CSUDH Gets $1.6M to Increase Minoritized Teachers
The California State University, Dominguez Hills (CSUDH) College of Education has been awarded $1.59 million through the U.S. Department of Education’s first-ever Augustus F. Hawkins Centers of Excellence Program, which aims to increase high-quality teacher preparation programs for teachers of color, diversify the teacher pipeline, and address teacher shortages.
CSUDH was the only California university represented among the twelve institutions of higher education awardees, which were announced.
The award also marks CSUDH’s second major Department of Education grant this academic year. Last fall, the College of Education was awarded $2.571 million for Project MEDALLA (Multilingual Educator Development Advancing Language Learning Achievement/Activism), which will create a network of certified bilingual educators in the greater Los Angeles area.
“These awards are a testament to the critical work CSUDH has been doing for years in teacher education,” said College of Education Dean Jessica Zacher Pandya. “With these additional resources, we can continue to produce the passionate, dedicated, and culturally-conscious teachers that Southern California needs.”
The funds will support Multilingual/Minoritized Educators Networked-Learning and Development (MEND), CSUDH’s project to dramatically increase and retain the number of multilingual and minoritized teachers in Southern California. MEND will specifically target CSUDH’s elementary education teacher preparation program, focusing on pre-service teachers’ wellness, academic pursuits, and high-quality early clinical experiences in schools.
“In Los Angeles County, we have such diversity in language education and language experiences,” said Pablo Ramirez, CSUDH Professor of Teacher Education and MEND Co-Principal Investigator. “We are seeking to transform teacher education so that it’s reflective of the needs of our communities.”
The first MEND Fellows cohort will be recruited from the College of Education’s Liberal Studies undergraduate program, with subsequent cohorts recruited from Ethnic Studies majors and students interested in earning their bilingual authorization. Fellows will be connected with credential program alumni who will serve as MENDtor teachers, and the program will also share best practices with school district partners.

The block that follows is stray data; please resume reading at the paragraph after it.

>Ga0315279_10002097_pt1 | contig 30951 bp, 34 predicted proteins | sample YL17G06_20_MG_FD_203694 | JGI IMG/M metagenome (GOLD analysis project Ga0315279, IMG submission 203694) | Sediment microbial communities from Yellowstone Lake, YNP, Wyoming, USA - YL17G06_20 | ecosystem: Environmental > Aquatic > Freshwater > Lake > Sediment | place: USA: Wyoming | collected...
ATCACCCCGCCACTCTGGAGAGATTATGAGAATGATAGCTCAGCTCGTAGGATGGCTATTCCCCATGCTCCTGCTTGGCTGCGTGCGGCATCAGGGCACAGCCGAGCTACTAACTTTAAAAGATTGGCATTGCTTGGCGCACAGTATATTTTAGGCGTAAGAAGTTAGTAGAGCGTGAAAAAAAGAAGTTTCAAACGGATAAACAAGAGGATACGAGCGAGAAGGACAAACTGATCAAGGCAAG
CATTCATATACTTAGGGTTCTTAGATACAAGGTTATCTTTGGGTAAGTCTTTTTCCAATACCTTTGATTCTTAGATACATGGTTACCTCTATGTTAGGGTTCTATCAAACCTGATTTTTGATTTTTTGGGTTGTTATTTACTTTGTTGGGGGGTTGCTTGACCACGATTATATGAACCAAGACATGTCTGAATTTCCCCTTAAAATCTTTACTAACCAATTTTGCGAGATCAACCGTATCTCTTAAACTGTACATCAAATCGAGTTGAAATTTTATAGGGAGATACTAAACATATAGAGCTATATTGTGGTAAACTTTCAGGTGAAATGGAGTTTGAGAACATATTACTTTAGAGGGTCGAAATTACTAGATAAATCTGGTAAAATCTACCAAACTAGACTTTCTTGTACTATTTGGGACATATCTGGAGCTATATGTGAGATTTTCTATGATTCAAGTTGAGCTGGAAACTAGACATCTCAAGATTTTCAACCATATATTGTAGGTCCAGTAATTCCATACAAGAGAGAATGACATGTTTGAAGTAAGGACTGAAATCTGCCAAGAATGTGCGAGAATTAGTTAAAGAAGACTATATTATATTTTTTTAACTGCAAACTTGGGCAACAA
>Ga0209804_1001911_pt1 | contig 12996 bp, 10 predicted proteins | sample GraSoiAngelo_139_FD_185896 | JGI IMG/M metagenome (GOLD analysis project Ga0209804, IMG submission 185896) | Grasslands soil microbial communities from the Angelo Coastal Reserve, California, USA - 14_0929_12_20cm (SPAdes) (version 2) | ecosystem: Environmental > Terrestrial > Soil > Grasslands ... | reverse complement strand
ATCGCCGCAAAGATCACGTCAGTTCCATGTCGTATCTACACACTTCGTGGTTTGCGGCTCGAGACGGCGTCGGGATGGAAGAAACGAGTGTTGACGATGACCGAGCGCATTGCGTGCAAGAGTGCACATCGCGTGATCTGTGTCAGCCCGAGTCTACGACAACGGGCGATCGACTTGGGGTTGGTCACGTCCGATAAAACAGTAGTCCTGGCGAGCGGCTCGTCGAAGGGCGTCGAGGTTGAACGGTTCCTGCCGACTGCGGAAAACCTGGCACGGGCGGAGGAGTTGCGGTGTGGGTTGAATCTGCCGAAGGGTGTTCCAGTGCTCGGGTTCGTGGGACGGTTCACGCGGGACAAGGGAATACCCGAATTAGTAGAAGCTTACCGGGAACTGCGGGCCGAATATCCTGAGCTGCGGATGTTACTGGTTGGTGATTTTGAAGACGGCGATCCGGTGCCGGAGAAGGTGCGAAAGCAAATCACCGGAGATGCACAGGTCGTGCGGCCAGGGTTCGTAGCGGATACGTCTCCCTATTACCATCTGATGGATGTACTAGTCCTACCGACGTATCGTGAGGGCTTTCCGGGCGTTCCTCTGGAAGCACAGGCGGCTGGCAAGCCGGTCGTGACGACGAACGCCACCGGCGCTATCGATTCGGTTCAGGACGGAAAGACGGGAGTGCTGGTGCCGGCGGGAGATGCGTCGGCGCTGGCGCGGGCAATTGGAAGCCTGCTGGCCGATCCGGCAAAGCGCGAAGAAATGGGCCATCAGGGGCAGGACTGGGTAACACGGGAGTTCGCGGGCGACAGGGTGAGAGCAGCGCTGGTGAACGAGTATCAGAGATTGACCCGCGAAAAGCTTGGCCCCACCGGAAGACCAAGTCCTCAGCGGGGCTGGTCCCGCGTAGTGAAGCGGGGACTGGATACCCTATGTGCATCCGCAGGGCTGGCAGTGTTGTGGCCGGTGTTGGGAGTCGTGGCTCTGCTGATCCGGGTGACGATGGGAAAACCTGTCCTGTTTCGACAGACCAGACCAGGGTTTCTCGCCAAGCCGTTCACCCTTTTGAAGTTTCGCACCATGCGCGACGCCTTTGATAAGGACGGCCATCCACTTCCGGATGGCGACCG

Associate Professor of Teacher Education and MEND Co-Principal Investigator Edward Curammeng said:
“With so many teachers leaving the profession, we need to provide support structures so that there is a solid sense of community and material resources to ensure our students will be teachers for the long haul. They need to be sustained throughout the trajectory of their careers.”
The Augustus F. Hawkins Centers of Excellence Program (Hawkins Program), named for Augustus F. Hawkins, the first Black politician elected to the U.S. House of Representatives from west of the Mississippi River, supports comprehensive, high-quality teacher preparation programs at Historically Black Colleges and Universities (HBCUs), Tribally Controlled Colleges and Universities (TCCUs), and Minority Serving Institutions (MSIs). A priority in President Biden’s FY 22 budget proposal, this year marks the first time the Hawkins Program has received funding since its creation in 2008. In the 2022 omnibus, Congress appropriated $8 million for the grants under Part B of Title VIII, and the Department redirected an additional $10 million to bring the total for the Hawkins Program to over $18 million.